Active volcanoes in the world: June 13 - June 19, 2012

This report covers active volcanoes in the world recorded from June 13 – June 19, 2012 based on Smithsonian/USGS criteria. New unrest has been noticed around 5 volcanoes, ongoing activity was reported for 9 volcanoes.

FUEGO, Guatemala


14.473°N, 90.880°W; summit elev. 3763 m

INSIVUMEH reported that during 14-15 and 17-18 June explosions from Fuego produced ash plumes that rose 300-800 m above the crater and drifted WSW, E, and NE. Explosions generated rumbling sounds and shock waves detected in areas as far as 6 km away. Tephra avalanches descended the SW flank, into the Ceniza drainage, andlava flowed 200 m SW, into the Taniluya drainage. Pulses of incandescence rose 50-75 m above the crater. During 18-19 June lava flows advanced 50 m and block avalanches reached vegetated areas.

Geologic summary: Volcán Fuego, one of Central America's most active volcanoes, is one of three largestratovolcanoes overlooking Guatemala's former capital, Antigua. The scarp of an older edifice, Meseta, lies between 3,763-m-high Fuego and its twin volcano to the N, Acatenango. Construction of Meseta volcano continued until the late Pleistocene or early Holocene, after which growth of the modern Fuego volcano continued the southward migration of volcanism that began at Acatenango. Frequent vigorous historical eruptions have been recorded at Fuego since the onset of the Spanish era in 1524, and have produced major ashfalls, along with occasional pyroclastic flows and lava flows. The last major explosive eruption from Fuego took place in 1974, producing spectacular pyroclastic flows visible from Antigua.

GALERAS, Colombia


1.22°N, 77.37°W; summit elev. 4276 m

INGEOMINAS reported that during 5-19 June seismicity at Galeras had increased in both magnitude and frequency since the previous week-long period, and indicated continuing ash and gas emissions. On 5, 6, and 12-19 June cameras recorded gas-and-ash emissions; an ash plume rose 1.4 and 2.4 km above the crater on 14 and 17 June, respectively. Ashfall was reported in Sandona (13 km NW), Samaniego (32 km NW), Mapachico (8 km NW), and Genoy (5 km NE). Sulfur dioxide emissions were moderate to high. The Alert Level remained at III (Yellow; "changes in the behavior of volcanic activity").

Geologic summary: Galeras, a stratovolcano with a large breached caldera located immediately W of the city of Pasto, is one of Colombia's most frequently active volcanoes. The dominantly andesitic Galeras volcanic complex has been active for more than 1 million years, and two major caldera collapse eruptions took place during the late Pleistocene. Longterm extensive hydrothermal alteration has affected the volcano. This has contributed to large-scale edifice collapse that has occurred on at least three occasions, producing debris avalanches that swept to the W and left a large horseshoe-shaped caldera inside which the modern cone has been constructed. Major explosive eruptions since the mid Holocene have produced widespread tephra deposits and pyroclastic flows that swept all but the southern flanks. A central cone slightly lower than the caldera rim has been the site of numerous small-to-moderate historical eruptions since the time of the Spanish conquistadors.

MANAM, Northeast of New Guinea (SW Pacific)


4.080°S, 145.037°E; summit elev. 1807 m

RVO reported low-to-moderate activity from Manam's Southern Crater during 1-15 June. Emissions consisted of gray and sometimes black ash clouds that rose from the crater on most days. Plumes drifted SE on 2 June and NW during 6-15 June. Ash fell in areas downwind between Yassa (WSW) and Baliau (NNW), and Warisi (ESE). Incandescent material was ejected from the crater, and roaring and rumbling noises were noted. Pyroclastic flows on 16 June (at 0700, 0720, 0722, and 0729) channeled into the SE valley. The last pyroclastic flow was perhaps the largest as it reached the lowest elevation, 300-400 m above sea level, but was far from populated areas. Ash plumes from the pyroclastic flows drifted WSW and WNW; ash fell in Bogia (22 km SSW, on the mainland). Emissions from Main Crater were milder and mostly characterized by white and bluish plumes. Light gray plumes were noted during 2 and 8-9 June. Fluctuating incandescence was intermittently observed and ash fell in the NW part of the island.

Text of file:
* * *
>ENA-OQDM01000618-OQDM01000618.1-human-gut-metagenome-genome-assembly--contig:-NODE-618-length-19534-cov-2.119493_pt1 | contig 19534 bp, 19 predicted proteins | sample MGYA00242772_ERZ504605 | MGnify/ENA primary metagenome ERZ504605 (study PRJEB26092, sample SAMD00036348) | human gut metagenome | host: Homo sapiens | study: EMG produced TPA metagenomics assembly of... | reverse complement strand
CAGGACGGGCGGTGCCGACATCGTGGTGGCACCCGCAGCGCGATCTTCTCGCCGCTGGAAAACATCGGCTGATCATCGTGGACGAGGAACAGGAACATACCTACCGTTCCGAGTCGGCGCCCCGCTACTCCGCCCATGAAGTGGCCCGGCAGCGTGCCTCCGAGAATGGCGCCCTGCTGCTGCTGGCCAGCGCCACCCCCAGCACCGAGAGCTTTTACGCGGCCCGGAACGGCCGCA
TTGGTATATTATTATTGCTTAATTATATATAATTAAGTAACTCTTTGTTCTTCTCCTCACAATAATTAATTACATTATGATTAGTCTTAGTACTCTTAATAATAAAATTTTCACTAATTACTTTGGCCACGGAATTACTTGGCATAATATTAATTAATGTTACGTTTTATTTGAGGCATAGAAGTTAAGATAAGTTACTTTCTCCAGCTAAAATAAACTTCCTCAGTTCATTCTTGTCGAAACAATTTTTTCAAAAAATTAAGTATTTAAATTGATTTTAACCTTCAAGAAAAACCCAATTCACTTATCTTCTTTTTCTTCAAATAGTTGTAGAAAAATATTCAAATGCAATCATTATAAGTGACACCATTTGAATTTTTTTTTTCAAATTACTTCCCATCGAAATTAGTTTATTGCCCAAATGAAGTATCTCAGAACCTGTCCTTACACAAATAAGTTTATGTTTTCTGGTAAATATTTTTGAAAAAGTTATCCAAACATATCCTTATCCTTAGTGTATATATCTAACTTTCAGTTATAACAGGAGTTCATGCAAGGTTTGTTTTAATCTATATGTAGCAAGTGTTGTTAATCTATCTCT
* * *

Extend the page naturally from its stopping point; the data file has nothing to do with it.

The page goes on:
Geologic summary: The 10-km-wide island of Manam, lying 13 km off the northern coast of mainland Papua New Guinea, is one of the country's most active volcanoes. Four large radial valleys extend from the unvegetated summit of the conical 1807-m-high basaltic-andesitic stratovolcano to its lower flanks. These "avalanche valleys," regularly spaced 90 degrees apart, channel lava flows and pyroclastic avalanches that have sometimes reached the coast. Two summit craters are present; both are active, although most historical eruptions have originated from the southern crater, concentrating eruptive products during much of the past century into the SE avalanche valley. Frequent historical eruptions, typically of mild-to-moderate scale, have been recorded at Manam since 1616. Occasional larger eruptions have produced pyroclastic flows and lava flows that reached flat-lying coastal areas and entered the sea, sometimes impacting populated areas.

NEVADO DEL RUIZ, Colombia


4.895°N, 75.322°W; summit elev. 5321 m

According to INGEOMINAS, the Observatorio Vulcanológico and Sismológico de Manizales reported on 15 June that satellite image analyses and field observers of Nevado del Ruiz indicated significant sulfur dioxide emissions. Seismic signals on 15 and 18 June indicated continuing ash emissions. Based on analysis of satellite imagery and web camera views, the Washington VAAC reported that on 17 June a 5.5-km-wide gas plume, possibly containing ash, drifted more than 90 km NW. The VAAC noted on 18 June that INGEOMINAS reported a gas-and-ash plume drifting N and NW at an altitude of 6.1 km (20,000 ft) a.s.l. The plume was later detected in satellite imagery drifting more than 90 km NW. The Alert Level remained at II (Orange; "eruption likely within days or weeks") on 19 June.

Geologic summary: Nevado del Ruiz is a broad, glacier-covered volcano in central Colombia that covers >200 sq km. Three major edifices, composed of andesitic and dacitic lavas and andesitic pyroclastics, have been constructed since the beginning of the Pleistocene. The modern cone consists of a broad cluster of lava domes built within the summit caldera of an older Ruiz volcano. The 1-km-wide, 240-m-deep Arenas crater occupies the summit. Steep headwalls of massive landslides cut the flanks of Nevado del Ruiz. Melting of its summit icecap during historical eruptions, which date back to the 16th century, has resulted in devastating lahars, including one in 1985 that was South America's deadliest eruption.